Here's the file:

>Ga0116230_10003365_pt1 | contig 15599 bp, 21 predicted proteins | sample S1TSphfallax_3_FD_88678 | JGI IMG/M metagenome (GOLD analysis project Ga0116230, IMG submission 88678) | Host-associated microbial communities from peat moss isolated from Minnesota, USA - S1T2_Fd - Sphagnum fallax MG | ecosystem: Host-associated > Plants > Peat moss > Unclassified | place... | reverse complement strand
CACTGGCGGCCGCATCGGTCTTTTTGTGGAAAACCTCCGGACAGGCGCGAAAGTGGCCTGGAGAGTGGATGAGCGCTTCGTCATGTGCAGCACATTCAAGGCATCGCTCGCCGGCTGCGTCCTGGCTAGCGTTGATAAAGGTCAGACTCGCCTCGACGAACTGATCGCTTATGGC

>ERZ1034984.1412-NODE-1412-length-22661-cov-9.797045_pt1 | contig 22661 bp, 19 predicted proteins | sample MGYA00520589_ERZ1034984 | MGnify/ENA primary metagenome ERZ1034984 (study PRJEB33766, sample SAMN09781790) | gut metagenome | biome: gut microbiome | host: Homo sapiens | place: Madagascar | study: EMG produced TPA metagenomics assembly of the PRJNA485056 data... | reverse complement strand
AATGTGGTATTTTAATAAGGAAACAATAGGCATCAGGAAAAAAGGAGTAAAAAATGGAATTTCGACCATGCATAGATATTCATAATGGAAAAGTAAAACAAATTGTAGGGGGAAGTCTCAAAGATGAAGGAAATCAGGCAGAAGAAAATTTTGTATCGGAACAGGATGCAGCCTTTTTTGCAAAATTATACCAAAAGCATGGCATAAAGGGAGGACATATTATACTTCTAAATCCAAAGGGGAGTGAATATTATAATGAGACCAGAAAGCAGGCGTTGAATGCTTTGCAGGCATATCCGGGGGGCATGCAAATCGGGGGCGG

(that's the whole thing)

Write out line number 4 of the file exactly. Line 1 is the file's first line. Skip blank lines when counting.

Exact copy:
AATGTGGTATTTTAATAAGGAAACAATAGGCATCAGGAAAAAAGGAGTAAAAAATGGAATTTCGACCATGCATAGATATTCATAATGGAAAAGTAAAACAAATTGTAGGGGGAAGTCTCAAAGATGAAGGAAATCAGGCAGAAGAAAATTTTGTATCGGAACAGGATGCAGCCTTTTTTGCAAAATTATACCAAAAGCATGGCATAAAGGGAGGACATATTATACTTCTAAATCCAAAGGGGAGTGAATATTATAATGAGACCAGAAAGCAGGCGTTGAATGCTTTGCAGGCATATCCGGGGGGCATGCAAATCGGGGGCGG